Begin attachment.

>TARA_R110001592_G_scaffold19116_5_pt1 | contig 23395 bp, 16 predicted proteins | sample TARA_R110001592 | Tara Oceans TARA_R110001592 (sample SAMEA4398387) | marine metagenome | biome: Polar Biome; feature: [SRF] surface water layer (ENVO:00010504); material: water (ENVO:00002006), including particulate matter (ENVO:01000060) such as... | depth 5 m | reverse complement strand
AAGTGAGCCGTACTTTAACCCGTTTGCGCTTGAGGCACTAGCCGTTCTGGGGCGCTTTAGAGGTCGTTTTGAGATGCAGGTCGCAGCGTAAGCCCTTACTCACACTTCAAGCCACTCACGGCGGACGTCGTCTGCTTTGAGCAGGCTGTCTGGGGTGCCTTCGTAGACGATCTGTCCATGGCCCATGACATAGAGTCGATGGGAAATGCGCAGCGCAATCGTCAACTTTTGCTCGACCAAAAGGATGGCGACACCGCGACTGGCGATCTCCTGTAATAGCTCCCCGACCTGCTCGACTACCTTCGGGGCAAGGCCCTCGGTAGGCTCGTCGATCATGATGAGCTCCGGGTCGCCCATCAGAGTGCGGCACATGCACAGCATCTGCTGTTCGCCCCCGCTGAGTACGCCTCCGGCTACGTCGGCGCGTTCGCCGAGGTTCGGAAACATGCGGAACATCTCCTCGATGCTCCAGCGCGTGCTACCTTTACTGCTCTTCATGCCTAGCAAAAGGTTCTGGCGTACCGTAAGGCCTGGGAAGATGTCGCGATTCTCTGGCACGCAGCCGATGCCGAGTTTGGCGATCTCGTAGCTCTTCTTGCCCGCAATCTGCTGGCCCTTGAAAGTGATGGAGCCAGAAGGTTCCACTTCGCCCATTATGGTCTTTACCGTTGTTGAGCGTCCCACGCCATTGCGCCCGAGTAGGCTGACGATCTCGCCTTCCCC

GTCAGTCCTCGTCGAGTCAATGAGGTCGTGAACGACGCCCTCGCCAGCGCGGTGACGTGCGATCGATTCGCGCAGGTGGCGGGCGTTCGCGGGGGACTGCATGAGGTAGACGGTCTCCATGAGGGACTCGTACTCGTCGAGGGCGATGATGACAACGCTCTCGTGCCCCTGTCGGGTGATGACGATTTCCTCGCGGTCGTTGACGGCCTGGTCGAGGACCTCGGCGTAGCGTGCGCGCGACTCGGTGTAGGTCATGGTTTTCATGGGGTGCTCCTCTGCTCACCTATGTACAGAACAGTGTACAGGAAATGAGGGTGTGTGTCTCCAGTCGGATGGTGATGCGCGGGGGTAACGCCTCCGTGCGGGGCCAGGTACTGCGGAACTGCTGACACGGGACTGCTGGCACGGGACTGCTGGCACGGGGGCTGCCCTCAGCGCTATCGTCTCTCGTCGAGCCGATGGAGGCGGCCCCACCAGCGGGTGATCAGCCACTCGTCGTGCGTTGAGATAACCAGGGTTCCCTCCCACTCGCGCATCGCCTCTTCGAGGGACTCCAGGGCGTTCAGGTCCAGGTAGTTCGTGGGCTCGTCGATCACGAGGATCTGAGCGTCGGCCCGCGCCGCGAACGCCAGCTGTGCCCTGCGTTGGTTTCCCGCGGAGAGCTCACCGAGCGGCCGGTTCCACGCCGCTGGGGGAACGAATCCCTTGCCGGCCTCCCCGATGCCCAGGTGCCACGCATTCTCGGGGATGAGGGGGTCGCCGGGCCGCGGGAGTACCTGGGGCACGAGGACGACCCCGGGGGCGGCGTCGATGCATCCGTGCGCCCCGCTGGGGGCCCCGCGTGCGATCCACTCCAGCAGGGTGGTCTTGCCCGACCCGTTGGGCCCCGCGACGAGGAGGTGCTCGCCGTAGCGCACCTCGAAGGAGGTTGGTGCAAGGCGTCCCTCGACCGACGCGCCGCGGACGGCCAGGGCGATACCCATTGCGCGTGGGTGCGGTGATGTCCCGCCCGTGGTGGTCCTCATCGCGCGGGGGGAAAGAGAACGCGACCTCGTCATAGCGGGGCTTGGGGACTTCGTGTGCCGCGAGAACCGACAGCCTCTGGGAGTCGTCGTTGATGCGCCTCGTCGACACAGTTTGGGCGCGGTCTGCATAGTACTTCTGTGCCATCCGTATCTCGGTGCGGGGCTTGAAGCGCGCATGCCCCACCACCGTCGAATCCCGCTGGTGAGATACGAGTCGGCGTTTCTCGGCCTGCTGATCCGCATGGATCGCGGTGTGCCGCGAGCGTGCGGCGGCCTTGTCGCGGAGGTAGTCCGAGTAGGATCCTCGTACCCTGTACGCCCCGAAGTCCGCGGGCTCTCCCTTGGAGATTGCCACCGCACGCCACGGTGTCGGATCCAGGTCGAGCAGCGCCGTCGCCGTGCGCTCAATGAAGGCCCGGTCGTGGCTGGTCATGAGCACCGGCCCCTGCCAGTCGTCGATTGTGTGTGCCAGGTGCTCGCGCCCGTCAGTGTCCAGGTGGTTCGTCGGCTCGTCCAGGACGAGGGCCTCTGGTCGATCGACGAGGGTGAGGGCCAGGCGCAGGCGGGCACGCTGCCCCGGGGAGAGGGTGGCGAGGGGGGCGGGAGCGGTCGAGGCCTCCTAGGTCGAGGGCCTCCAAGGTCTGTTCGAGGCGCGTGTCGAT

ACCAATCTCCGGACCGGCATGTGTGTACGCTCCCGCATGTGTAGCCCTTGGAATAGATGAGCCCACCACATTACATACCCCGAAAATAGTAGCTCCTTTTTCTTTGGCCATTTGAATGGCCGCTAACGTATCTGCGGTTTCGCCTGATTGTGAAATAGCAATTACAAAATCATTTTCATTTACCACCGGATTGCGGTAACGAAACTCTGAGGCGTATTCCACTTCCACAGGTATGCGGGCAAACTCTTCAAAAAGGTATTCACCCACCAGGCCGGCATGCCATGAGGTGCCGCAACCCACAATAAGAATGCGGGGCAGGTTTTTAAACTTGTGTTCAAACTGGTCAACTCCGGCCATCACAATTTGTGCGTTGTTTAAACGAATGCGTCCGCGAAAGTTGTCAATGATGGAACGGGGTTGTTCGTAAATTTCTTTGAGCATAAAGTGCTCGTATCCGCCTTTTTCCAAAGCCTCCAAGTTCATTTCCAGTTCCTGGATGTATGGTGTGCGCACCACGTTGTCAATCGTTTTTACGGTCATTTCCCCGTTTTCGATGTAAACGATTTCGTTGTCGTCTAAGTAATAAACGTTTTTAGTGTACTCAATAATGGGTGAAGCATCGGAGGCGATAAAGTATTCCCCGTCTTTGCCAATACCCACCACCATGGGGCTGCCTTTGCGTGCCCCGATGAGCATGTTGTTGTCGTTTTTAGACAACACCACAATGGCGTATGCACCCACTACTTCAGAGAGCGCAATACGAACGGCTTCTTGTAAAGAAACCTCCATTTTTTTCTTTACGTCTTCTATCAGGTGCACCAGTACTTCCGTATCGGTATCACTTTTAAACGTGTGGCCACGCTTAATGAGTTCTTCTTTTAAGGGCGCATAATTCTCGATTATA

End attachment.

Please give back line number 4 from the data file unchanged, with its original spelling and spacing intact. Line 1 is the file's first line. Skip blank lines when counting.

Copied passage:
ACCAATCTCCGGACCGGCATGTGTGTACGCTCCCGCATGTGTAGCCCTTGGAATAGATGAGCCCACCACATTACATACCCCGAAAATAGTAGCTCCTTTTTCTTTGGCCATTTGAATGGCCGCTAACGTATCTGCGGTTTCGCCTGATTGTGAAATAGCAATTACAAAATCATTTTCATTTACCACCGGATTGCGGTAACGAAACTCTGAGGCGTATTCCACTTCCACAGGTATGCGGGCAAACTCTTCAAAAAGGTATTCACCCACCAGGCCGGCATGCCATGAGGTGCCGCAACCCACAATAAGAATGCGGGGCAGGTTTTTAAACTTGTGTTCAAACTGGTCAACTCCGGCCATCACAATTTGTGCGTTGTTTAAACGAATGCGTCCGCGAAAGTTGTCAATGATGGAACGGGGTTGTTCGTAAATTTCTTTGAGCATAAAGTGCTCGTATCCGCCTTTTTCCAAAGCCTCCAAGTTCATTTCCAGTTCCTGGATGTATGGTGTGCGCACCACGTTGTCAATCGTTTTTACGGTCATTTCCCCGTTTTCGATGTAAACGATTTCGTTGTCGTCTAAGTAATAAACGTTTTTAGTGTACTCAATAATGGGTGAAGCATCGGAGGCGATAAAGTATTCCCCGTCTTTGCCAATACCCACCACCATGGGGCTGCCTTTGCGTGCCCCGATGAGCATGTTGTTGTCGTTTTTAGACAACACCACAATGGCGTATGCACCCACTACTTCAGAGAGCGCAATACGAACGGCTTCTTGTAAAGAAACCTCCATTTTTTTCTTTACGTCTTCTATCAGGTGCACCAGTACTTCCGTATCGGTATCACTTTTAAACGTGTGGCCACGCTTAATGAGTTCTTCTTTTAAGGGCGCATAATTCTCGATTATA